I’ve often thought it would be a nice idea to visit the places behind some of England’s most popular and enduring poems, and to ask why they have lasted so well. Is it simply because they are good, or written by already celebrated authors, or is it because the places that brought them about are themselves special in some way?
Is it a combination of all these factors? Does plain luck play a part in their exposure and their influence? And what does “good” mean anyway? Are these poems considered such because they make their meaning plain and their description clear, or do they gain our interest through some enticing degree of obscurity?
In making my selection of a first dozen, I reasoned, rightly or wrongly, that they only needed to be famous on one of three counts: the poem itself, the place, and the author. The more the better, obviously, which is why we’ve started with the well-known On Dover Beach, by Matthew Arnold. This ticks all three boxes: the poem a fixture on Eng Lit reading lists; the location up to its neck in the national story; the author a renowned poet and social reformer, first-born of the formidable Thomas Arnold, headmaster of Rugby School and central figure in Tom Brown’s Schooldays.
Then there’s Adlestrop, famously bearing the name of the country station at which the poet Edward Thomas’s train stopped unexpectedly on the eve of the First World War. Unlike the poem, the station has long since vanished. There’s Thomas Gray’s Elegy written in the churchyard at Stoke Poges; A. E. Housman’s On Wenlock Edge, Thomas Hardy’s Wessex Heights; Tintern Abbey, which William Wordsworth wasn’t really writing about in the poem that carries its name, and Westminster Bridge, which he was. There’s the Winchester of Keats’s Ode To Autumn, The Manchester of Shelley’s Mask of Anarchy, the East Coker of Eliot’s Four Quartets,the Northamptonshire land enclosures of John Clare’s Lament of Swaddywell, the Canterbury of Chaucer’s pilgrims, and so on.
With my wife and photographer Ruth Gledhill, I’m travelling to these and other places in the next few months, looking for the light which the place, the poem and the poet shed on one another.
Few pieces of writing can have been more bound up with the place they sprang from than Peter Grimes and the town of Aldeburgh on the Suffolk coast. The story is part of a collection called The Borough, published in 1820, by the poet George Crabbe, a native of the town and son of a troubled alcoholic tax-collector. Though his descriptions of life and work here could be harsh and graphic, he and his town have contributed more to each other’s repute than either could have imagined.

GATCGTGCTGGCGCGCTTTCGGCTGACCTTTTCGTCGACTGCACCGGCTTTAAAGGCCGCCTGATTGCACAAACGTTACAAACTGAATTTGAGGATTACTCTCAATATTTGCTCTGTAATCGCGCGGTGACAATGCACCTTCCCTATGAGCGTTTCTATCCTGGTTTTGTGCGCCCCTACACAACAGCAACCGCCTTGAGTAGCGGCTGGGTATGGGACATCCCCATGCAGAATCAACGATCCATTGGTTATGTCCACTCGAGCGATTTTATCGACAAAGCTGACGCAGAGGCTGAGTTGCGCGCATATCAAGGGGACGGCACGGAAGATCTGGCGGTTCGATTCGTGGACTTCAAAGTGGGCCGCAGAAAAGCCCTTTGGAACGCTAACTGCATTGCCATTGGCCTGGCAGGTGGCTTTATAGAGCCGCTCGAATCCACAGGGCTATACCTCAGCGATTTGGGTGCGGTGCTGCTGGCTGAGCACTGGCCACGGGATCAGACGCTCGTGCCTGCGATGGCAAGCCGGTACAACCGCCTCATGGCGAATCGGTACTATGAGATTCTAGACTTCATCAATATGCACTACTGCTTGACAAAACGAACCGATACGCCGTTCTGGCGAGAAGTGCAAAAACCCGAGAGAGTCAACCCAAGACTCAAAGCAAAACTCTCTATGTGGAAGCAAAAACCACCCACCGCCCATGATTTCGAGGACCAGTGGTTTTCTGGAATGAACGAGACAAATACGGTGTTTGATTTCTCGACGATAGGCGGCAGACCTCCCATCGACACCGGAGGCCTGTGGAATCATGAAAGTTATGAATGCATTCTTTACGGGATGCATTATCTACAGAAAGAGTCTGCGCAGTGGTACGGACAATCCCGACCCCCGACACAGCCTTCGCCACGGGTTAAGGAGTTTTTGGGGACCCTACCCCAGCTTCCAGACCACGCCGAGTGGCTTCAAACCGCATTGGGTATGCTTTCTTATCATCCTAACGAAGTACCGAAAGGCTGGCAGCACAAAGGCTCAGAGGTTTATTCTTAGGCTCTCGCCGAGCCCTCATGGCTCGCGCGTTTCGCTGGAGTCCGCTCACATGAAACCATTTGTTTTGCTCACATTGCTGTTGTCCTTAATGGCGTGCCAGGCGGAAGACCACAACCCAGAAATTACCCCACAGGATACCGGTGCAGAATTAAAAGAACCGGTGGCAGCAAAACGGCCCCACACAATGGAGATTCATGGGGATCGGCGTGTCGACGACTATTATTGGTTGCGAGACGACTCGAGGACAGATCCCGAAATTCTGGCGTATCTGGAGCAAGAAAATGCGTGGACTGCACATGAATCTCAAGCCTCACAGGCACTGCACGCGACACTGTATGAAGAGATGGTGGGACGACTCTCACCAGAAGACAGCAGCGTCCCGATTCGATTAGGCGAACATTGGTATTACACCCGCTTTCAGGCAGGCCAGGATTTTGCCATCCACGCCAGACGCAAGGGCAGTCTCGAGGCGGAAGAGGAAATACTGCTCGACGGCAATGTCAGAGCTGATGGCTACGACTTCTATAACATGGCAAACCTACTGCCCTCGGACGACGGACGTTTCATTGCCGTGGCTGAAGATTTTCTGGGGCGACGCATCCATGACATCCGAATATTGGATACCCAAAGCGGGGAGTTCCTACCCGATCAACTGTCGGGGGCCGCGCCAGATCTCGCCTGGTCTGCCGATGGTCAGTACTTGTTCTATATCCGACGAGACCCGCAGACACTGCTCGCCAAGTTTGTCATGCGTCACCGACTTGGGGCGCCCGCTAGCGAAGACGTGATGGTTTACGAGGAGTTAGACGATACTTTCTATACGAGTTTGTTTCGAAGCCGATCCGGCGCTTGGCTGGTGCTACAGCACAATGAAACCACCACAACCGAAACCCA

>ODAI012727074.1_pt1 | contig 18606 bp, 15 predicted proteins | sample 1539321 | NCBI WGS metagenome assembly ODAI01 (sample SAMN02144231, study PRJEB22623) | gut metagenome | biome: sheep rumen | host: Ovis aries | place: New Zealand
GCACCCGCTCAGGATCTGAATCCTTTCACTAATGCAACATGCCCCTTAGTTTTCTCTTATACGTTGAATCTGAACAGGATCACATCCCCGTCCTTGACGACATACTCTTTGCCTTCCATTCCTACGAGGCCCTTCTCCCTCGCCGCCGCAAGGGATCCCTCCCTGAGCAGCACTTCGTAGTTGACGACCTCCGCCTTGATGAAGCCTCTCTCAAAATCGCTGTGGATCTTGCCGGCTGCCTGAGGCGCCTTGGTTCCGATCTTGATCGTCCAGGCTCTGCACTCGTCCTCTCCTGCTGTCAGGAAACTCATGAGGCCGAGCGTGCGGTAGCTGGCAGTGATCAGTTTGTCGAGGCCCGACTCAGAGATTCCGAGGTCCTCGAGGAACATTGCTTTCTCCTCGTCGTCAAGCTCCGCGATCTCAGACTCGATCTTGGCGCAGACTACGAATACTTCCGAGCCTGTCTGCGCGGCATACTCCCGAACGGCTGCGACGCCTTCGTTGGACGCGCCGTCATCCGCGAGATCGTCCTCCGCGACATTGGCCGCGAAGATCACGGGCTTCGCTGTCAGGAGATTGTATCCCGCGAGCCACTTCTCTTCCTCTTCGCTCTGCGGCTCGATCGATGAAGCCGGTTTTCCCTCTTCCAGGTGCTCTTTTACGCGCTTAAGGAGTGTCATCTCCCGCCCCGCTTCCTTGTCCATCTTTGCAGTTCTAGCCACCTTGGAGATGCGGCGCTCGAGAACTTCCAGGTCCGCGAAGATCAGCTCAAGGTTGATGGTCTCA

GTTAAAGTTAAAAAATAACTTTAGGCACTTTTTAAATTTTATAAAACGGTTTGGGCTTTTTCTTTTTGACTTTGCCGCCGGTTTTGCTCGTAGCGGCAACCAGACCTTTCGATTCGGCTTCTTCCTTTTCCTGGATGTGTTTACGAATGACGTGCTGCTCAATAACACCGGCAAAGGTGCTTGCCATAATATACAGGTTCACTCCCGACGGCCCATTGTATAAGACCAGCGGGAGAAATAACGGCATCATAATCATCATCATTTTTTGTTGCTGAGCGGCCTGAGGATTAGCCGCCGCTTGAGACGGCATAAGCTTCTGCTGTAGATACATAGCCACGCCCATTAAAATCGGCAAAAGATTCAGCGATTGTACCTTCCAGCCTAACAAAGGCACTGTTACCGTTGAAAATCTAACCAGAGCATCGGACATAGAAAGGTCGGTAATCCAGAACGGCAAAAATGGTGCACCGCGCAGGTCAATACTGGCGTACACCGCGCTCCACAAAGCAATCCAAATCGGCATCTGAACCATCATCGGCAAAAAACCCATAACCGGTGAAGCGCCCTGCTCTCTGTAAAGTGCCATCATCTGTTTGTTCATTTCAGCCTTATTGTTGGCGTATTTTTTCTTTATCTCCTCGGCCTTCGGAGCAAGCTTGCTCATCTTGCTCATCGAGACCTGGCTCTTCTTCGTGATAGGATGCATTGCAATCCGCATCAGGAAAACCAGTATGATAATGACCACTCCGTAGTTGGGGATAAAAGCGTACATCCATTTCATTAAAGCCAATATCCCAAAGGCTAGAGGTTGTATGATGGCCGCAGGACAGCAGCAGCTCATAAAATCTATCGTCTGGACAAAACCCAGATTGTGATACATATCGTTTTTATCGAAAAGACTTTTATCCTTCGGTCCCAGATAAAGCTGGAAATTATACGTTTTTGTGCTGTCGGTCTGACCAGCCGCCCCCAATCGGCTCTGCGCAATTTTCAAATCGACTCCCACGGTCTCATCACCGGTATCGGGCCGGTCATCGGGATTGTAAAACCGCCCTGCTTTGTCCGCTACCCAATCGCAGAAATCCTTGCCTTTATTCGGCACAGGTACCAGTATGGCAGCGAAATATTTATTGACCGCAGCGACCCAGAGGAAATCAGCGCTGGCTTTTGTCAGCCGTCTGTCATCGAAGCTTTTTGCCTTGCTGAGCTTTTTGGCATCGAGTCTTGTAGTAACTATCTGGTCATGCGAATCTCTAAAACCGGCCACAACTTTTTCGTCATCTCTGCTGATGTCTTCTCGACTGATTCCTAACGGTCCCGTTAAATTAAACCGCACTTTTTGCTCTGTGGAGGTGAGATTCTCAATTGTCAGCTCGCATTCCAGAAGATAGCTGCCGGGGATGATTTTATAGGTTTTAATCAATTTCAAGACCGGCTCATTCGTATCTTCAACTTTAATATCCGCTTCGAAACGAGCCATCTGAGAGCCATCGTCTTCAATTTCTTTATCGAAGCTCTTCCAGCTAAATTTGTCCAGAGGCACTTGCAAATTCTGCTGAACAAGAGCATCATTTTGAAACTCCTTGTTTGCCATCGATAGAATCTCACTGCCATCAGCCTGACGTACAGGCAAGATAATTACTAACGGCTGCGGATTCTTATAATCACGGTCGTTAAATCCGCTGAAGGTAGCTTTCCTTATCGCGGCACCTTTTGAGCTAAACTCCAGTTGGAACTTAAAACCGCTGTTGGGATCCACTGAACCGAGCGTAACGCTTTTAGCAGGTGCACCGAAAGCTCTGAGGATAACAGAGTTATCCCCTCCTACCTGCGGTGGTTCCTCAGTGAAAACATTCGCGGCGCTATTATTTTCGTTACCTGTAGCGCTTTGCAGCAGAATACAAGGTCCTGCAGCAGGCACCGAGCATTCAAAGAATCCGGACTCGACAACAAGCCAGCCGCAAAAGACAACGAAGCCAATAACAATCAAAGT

John Clare – The Lament of Swordy Well
Just over a mile from the Northamptonshire village of Helpston, where the so-called peasant poet John Clare was born, baptised and buried, lies a peculiar, teeming patch of uncultivated ground. Westbound drivers passing the mouth of it on the farm-lined road between Peterborough and Stamford might catch sight of the hoardings for the Stamford Stone Company and Swaddywell Quarry. However, this would give them no sense of the landscape within, emphatically reclaimed by nature in a way that would have lightened Clare’s often troubled mood…..Read it all here.
Though Winchester makes no named appearance in To Autumn, its presence runs through these lines of Keats’s as surely as the River Itchen flows among the water meadows to the south of the city on its way towards Southampton. The rich, loaded autumnal verses which were inspired by his daily walks here have made the resulting ode one of the most anthologised poems in the English language. Read it all here.
As unscheduled stops go, this is surely one of the most famous in English literature. To judge from the poem of the same name, Edward Thomas was expecting his train on June 23rd 1914 to steam straight through such backwater stations in rural Gloucestershire on its way to Worcester and the Welsh border. Read it all here.
Matthew Arnold and On Dover Beach
In the room of his honeymoon hotel in Dover, Matthew Arnold beckons his young wife to come to the window and share the view. In doing so, he is also summoning the reader to look out across the Straits and share a prospect that is both alluring and daunting. Though we may see, flickeringly, the French coast for which they will soon be heading, the thought is compromised by the sound of the sea’s broken waves pulling down on the shingle. Read it all here.